Shiv Sena demands ban on ‘Sadda Haq’ movie, threatens protest
Monday, April, 01 2013 - 13:40
AMRITSAR: Punjab Chief of Youth Wing Shiv Sena Sukhdev Sandhu has demanded ban on screening of upcoming Punjabi movie ‘Sadda Haq’ slated for release on April 5.
He said the movie is based on militancy days in Punjab during 1980s-1990s and can even misguide the youth and vitiate the state’s peaceful atmosphere.
Stating that it was a threat to peace of state and Hindu-Sikh unity, Sandhu urged Union Minister of Information and Broadcasting Manish Tewari and Censor Board to ban the movie.
He said some wrong elements were supporting such movie and demanded filing of lawsuit against the movie director Mandeep Benipal and Punjabi singer Jazzy B.
The Shiv Sena chief warned that if the movie is released, members of the Youth Wing will protest against the screening and only the authorities will be responsible for damage or loss of anyone’s life or property.
Punjabi movie Sadda Haq; more sectarian than artistic
Friday, March, 29 2013 - 20:57
By Our Political Editor
CHANDIGARH: The controversial Punjabi movie Sadda Haq may have finally been allowed to be released by the Film Censor Board of India, but it certainly leaves a bad taste as it ends up as more sectarian and less artistic. So much so one of the songs in the movie, Baghi sung by Jazzy B , places the Tenth Master Guru Gobind Singh Ji in the same league as Jarnail Singh Bhindrawale, Balbir Singh Rajoana and Jagtar Singh Hawara, while glorifying their rebellious nature in the same vein.
The movie, which is yet to be released, while dealing with the sensitive subject of militancy in Punjab which affected everyone, appears to have failed to respect the sensitivities and sensibilities of the common Punjabis. The movie threatens to create a feeling of “otherness” among a large section of Punjabis, whose sentiments it otherwise claims to address, and recreate and relive the horrid memories of the dark days of militancy in Punjab in a thoroughly biased, selective and partial manner.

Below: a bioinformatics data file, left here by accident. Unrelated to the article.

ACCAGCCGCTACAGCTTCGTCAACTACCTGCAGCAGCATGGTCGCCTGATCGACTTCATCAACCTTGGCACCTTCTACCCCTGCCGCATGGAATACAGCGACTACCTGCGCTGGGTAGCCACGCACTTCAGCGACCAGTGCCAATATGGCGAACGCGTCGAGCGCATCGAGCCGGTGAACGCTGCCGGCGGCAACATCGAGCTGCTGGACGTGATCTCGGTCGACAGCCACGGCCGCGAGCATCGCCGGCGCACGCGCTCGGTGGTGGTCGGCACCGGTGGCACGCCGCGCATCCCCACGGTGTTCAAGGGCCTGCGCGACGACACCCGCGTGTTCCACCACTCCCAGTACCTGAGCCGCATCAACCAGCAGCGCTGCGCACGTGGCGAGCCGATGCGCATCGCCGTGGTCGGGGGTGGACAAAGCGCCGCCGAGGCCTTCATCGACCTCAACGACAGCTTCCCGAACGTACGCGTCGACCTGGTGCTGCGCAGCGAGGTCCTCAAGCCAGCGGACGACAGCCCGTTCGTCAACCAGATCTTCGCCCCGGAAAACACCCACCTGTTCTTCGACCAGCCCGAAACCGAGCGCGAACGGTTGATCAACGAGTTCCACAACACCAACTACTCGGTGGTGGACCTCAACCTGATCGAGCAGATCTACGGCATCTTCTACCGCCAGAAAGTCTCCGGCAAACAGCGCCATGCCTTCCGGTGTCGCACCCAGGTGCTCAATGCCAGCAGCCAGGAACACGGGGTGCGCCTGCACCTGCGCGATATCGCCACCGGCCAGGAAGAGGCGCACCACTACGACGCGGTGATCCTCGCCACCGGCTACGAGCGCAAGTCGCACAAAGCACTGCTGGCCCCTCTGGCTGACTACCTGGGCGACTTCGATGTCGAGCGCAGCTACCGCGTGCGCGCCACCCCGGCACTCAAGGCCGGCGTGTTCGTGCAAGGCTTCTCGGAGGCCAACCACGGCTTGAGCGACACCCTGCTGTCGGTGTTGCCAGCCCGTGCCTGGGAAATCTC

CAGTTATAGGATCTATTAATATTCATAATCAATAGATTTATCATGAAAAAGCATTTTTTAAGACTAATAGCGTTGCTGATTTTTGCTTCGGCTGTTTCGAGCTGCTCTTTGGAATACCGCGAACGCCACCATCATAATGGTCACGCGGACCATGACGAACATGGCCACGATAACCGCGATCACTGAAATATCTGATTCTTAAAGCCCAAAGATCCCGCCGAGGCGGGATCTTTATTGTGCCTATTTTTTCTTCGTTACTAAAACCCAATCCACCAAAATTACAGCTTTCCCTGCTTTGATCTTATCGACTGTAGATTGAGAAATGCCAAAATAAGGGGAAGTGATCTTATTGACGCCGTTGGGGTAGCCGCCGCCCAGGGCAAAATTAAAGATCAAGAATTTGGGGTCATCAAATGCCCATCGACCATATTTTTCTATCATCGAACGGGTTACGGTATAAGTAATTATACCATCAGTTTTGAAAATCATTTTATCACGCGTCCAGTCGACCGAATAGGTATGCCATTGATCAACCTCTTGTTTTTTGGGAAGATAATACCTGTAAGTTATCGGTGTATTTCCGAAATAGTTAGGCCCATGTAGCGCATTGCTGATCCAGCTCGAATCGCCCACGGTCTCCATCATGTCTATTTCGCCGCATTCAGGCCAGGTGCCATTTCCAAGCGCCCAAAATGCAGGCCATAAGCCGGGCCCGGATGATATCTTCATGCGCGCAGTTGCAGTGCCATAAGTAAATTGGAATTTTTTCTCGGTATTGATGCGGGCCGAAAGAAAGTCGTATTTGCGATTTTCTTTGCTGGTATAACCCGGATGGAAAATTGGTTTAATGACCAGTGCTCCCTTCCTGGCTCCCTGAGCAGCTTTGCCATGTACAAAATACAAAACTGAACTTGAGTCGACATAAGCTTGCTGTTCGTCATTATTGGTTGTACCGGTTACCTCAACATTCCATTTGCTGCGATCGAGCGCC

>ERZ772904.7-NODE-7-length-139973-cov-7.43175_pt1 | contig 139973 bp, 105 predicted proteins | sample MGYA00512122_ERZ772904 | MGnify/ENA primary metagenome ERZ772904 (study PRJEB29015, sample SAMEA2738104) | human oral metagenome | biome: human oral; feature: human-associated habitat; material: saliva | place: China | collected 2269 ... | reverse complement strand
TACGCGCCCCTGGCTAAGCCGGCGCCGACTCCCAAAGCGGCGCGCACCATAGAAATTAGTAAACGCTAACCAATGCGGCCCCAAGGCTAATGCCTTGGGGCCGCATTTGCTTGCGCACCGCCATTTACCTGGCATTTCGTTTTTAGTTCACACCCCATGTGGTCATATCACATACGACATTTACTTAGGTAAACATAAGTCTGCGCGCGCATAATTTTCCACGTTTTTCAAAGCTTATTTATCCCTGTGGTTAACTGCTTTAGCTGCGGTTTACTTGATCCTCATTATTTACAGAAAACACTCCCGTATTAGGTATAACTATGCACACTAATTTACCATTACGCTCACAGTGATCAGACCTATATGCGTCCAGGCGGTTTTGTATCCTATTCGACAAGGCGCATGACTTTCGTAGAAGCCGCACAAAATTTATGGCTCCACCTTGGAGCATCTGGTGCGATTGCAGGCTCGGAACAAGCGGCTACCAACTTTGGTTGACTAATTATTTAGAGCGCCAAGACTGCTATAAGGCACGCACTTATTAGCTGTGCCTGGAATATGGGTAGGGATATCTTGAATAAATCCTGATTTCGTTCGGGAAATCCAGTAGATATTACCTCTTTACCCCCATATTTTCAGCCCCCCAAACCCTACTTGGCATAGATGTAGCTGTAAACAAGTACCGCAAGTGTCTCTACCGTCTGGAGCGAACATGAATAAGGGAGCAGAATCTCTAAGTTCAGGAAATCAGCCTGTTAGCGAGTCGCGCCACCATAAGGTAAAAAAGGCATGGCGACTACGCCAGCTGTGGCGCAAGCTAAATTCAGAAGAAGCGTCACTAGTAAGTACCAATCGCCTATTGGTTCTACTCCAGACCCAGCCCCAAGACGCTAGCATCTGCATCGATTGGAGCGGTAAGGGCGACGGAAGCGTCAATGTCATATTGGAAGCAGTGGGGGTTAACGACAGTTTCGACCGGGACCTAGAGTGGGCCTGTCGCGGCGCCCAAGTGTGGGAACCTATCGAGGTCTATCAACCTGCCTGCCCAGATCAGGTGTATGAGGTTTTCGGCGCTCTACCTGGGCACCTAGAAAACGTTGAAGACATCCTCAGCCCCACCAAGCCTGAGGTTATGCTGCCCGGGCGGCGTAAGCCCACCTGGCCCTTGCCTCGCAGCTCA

The songs in the movie are not rebellious but highly provocative apparently aimed at reinforcing the perceived sense of persecution, grievance, denial and discrimination. While one song Baghi seeks to equate the Tenth Master Guru Gobind Singh Ji with Bhindrawale, Rajoana and Hawara, the other song Ik Onkar, seeks to challenge Delhi (symbolising India) saying, its designs were much understood.
While the song Ik Onkar begins with an invocation to the Lord, it refers to and regrets the growing cult and clout of the deras and their heads among the Sikhs despite Sikhism being against all these practices. Surprisingly it ends with a challenge to Delhi, in most unrelated way, saying, ‘Dilli-ye, Dilli-ye...pehchan-de teri ankh...ithey rakh, sadda haq...’
Similarly another song ‘Dabb de killi...’(pull the trigger) is no less provocative.
The movie had earlier been banned owing to the objections and protests from different sections of the people from across Punjab. However, the ban was lifted after the intervention of some senior political leaders from the state.
While banning the movie is certainly no solution, particularly in the times of internet, when the songs have already gone viral and thousands of people already having viewed these, the film makers should have respected the sensitivities of the different sections of people as the militancy in Punjab, the primary subject and theme of the movie, has affected all sections of the society and not a particular one alone.
Glorifying someone like Hawara and Rajoana and putting them in the same bracket with the Tenth Master Guru Gobind Singh Ji is not just highly insensitive and provocative, but even insensible as well, which seeks to distort the sacred history of the Gurus.
The makers of the movie appear to have solely been driven by the commercial interest by creating controversy so that it gets viewed and watched by maximum number of people without realising the dangerous impact and ramifications it can lead to.
The subject no matter how serious and sensitive it happens to be could always have been dealt with in a sober and sensible manner. It is always easy to provoke, as the movie tends and intends to do, than to sooth the hurt feelings. The sense of hurt during the militancy in Punjab was universal and not selective. The Sadda Haq has been prejudicially selective in addressing the hurt feelings making it look more like a sectarian than an artistic work.